In the dark corridor
I hear women
pitches and tones
all their own
feeling their way through shadows
through the music
in this dissonance
I hear my dead mother’s melody
soft from my daughter’s lips
its waves unravelling their DNA
on our hospital walls
with interlocking shapes
of crowning concertos
Oh what else can unzip
the pain of stretching skin
into pure song?
Kathleen Strafford is a student at Trinity University in Leeds studying for her MA in creative writing. She hopes her first collection of poetry will be published this coming year after graduation. She has been published in magazines & online: Interpreter’s House, Butcher’s Dog, Fat Damsel, Ink Sweat and Tears, Panoply, and various anthologies.
We keep no garden while the drought hammers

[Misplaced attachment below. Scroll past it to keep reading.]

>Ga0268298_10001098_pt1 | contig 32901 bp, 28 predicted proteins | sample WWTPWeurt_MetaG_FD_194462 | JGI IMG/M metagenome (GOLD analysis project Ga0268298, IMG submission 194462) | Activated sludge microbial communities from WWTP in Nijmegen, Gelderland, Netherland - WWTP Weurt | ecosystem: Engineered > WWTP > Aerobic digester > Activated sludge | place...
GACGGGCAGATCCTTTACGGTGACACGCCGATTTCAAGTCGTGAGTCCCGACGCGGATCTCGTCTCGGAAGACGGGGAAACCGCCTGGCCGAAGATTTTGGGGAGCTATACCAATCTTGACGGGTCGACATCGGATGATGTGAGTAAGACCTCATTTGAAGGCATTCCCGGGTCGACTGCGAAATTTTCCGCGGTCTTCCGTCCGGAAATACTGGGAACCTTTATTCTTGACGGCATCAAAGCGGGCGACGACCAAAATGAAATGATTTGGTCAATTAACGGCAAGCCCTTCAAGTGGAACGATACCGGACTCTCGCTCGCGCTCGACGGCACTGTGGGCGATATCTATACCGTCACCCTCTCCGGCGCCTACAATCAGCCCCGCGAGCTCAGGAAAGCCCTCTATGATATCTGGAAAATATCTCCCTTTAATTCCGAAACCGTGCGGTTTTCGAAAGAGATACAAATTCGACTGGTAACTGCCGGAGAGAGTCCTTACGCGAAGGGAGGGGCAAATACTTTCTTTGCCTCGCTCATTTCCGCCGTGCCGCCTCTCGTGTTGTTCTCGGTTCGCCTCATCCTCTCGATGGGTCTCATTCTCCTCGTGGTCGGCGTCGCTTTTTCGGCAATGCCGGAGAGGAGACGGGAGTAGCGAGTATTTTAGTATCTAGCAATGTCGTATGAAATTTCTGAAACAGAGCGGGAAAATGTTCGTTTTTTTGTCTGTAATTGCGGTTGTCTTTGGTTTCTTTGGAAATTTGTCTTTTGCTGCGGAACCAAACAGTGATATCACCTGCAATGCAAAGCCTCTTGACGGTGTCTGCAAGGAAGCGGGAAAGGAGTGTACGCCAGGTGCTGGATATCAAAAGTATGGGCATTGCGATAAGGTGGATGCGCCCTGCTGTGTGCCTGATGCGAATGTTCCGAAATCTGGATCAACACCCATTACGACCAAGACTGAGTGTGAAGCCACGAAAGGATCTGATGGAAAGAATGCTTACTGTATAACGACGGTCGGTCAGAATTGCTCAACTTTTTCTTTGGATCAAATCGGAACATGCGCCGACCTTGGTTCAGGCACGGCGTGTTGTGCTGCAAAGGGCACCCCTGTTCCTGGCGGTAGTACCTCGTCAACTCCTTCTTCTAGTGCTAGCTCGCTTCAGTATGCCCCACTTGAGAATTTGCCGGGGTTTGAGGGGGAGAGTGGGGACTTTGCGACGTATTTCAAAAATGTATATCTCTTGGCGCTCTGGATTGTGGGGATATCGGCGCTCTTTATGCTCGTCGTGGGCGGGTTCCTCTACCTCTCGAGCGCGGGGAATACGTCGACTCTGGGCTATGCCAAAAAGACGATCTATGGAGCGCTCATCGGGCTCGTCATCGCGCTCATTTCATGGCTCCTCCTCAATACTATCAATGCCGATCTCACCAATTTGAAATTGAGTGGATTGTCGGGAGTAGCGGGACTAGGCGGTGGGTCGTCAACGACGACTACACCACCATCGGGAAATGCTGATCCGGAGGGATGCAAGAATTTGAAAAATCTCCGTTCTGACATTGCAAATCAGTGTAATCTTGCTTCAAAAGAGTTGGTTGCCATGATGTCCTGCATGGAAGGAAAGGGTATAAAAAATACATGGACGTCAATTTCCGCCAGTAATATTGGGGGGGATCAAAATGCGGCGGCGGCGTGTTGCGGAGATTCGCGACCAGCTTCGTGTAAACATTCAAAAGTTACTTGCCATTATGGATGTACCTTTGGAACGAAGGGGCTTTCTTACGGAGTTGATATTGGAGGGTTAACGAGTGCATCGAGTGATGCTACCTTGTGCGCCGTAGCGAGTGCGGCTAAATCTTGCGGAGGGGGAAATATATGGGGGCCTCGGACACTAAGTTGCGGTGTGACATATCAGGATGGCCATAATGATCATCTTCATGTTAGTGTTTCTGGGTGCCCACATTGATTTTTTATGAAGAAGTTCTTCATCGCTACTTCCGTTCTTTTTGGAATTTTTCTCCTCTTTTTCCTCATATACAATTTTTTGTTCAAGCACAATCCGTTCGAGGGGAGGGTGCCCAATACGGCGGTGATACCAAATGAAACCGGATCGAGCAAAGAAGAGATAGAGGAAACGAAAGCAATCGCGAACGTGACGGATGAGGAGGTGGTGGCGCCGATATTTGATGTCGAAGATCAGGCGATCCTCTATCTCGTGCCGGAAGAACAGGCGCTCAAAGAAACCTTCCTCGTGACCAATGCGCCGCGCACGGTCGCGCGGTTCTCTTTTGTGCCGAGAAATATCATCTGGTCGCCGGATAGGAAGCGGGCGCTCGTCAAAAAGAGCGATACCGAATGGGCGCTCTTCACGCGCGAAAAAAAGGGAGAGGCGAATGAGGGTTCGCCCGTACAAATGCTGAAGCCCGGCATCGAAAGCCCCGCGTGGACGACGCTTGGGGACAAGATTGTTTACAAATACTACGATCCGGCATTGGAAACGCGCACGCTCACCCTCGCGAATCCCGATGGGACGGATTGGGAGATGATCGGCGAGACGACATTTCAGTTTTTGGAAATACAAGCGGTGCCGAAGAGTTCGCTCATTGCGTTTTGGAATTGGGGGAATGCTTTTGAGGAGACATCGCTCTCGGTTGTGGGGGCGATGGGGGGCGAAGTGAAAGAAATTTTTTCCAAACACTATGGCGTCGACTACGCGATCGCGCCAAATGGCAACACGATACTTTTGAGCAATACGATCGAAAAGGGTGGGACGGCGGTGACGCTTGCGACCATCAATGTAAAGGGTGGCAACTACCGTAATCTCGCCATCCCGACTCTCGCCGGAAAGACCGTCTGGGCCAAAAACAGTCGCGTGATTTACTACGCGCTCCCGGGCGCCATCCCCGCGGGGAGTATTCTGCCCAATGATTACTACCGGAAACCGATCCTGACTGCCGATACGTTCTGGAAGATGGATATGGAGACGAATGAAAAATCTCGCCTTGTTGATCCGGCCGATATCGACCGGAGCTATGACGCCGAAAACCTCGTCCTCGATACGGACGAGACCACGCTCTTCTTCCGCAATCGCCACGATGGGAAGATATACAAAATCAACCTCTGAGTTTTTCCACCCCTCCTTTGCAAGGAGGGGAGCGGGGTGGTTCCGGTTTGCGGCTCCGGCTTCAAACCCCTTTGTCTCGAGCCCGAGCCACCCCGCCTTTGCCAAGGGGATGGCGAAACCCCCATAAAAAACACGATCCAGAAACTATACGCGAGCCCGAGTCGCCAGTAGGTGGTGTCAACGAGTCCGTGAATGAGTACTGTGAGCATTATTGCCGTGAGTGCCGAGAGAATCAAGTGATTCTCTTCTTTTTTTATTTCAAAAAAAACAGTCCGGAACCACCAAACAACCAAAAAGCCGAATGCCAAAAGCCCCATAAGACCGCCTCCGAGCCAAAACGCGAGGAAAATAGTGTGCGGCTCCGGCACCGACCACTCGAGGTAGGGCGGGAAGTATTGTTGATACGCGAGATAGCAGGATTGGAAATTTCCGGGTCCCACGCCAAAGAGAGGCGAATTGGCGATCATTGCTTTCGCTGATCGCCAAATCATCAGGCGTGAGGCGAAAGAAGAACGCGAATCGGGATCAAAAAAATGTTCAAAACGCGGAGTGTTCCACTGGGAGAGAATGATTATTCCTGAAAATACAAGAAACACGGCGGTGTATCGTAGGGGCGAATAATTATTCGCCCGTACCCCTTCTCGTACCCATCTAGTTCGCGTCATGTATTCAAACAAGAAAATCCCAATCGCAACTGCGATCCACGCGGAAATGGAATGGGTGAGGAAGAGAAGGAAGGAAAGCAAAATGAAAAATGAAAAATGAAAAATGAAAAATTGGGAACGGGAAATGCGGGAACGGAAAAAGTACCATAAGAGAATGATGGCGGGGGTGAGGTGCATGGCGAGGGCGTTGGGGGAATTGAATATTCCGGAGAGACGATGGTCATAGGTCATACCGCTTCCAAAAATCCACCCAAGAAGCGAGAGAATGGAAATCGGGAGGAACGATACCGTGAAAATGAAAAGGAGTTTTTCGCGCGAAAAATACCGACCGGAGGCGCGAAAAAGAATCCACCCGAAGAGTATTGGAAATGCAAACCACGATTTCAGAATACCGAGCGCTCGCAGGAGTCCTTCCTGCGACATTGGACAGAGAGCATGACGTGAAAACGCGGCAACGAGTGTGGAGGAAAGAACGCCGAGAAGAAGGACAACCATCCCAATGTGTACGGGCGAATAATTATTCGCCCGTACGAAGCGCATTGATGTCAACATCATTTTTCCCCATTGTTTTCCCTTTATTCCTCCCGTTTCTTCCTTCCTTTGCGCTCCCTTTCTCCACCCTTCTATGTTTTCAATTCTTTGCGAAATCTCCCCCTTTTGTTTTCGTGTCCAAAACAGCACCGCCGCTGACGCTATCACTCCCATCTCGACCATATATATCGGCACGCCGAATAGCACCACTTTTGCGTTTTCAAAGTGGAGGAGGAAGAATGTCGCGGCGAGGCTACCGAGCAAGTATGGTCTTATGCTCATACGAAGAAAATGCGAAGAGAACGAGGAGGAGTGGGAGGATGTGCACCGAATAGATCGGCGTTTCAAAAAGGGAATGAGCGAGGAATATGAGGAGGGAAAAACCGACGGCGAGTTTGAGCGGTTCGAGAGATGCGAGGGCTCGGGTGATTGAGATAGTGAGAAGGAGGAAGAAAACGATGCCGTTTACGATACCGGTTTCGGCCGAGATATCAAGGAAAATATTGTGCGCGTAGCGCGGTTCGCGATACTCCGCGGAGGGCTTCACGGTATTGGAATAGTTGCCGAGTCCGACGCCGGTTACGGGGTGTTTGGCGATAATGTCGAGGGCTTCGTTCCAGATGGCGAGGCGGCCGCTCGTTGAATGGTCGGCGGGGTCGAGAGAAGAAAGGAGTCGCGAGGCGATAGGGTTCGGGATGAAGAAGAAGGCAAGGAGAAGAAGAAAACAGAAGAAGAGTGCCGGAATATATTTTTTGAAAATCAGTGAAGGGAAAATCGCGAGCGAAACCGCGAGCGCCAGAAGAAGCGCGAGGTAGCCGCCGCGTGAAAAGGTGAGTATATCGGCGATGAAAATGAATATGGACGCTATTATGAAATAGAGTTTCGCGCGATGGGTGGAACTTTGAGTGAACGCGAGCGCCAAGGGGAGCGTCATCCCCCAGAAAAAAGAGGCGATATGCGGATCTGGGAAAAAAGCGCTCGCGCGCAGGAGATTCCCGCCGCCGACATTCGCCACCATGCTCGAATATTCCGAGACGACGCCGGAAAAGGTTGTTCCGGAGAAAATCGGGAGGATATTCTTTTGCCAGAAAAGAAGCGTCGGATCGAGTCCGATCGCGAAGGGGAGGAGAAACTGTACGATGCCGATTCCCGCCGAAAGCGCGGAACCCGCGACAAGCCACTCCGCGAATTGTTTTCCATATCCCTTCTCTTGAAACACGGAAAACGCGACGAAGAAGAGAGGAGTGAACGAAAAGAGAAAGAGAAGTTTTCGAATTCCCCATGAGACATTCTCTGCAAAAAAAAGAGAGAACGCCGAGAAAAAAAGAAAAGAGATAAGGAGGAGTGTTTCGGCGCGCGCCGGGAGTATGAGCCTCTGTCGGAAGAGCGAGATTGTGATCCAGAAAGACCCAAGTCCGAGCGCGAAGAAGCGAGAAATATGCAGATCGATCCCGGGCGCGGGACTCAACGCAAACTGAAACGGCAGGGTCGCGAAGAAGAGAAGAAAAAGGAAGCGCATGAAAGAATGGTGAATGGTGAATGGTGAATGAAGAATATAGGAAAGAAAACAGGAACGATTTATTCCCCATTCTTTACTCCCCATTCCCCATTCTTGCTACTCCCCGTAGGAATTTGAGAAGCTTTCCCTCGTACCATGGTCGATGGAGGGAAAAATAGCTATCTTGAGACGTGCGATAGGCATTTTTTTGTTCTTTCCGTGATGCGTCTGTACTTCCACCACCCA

the yard to cinders. By day, rabbits stand
brazen in the clover, which means they number.
Here’s where we dug deep to uproot the invasive
Norway maple, where we spliced raspberry bushes
the spiders own, & where we planted a fig tree
to learn we don’t like figs, where the firewood
that has seen winter is seasoned into best burning,
but where a diligence of insects colonizes
beneath the wood’s brown tarp. What’s ends up
in the amber of our errors is the living
we did in the skin of the flaw. From the steps,
I see where the ice dams grew & poisoned the joist,
where the water sank down the railing & expanded,
but the cracked granite steps are our perpetual altar,
& these devotions are daily. We need no priest
to find the psalms or bend faith to reach us.
We are already singing the song we want to hear.
Maximilian Heinegg’s poems have appeared in The Cortland Review, Tar River Poetry, December Magazine, and Columbia Poetry Review, among others. He teaches English in the public schools of Medford, MA. He is also a singer-songwriter whose records can be heard at www.maxheinegg.com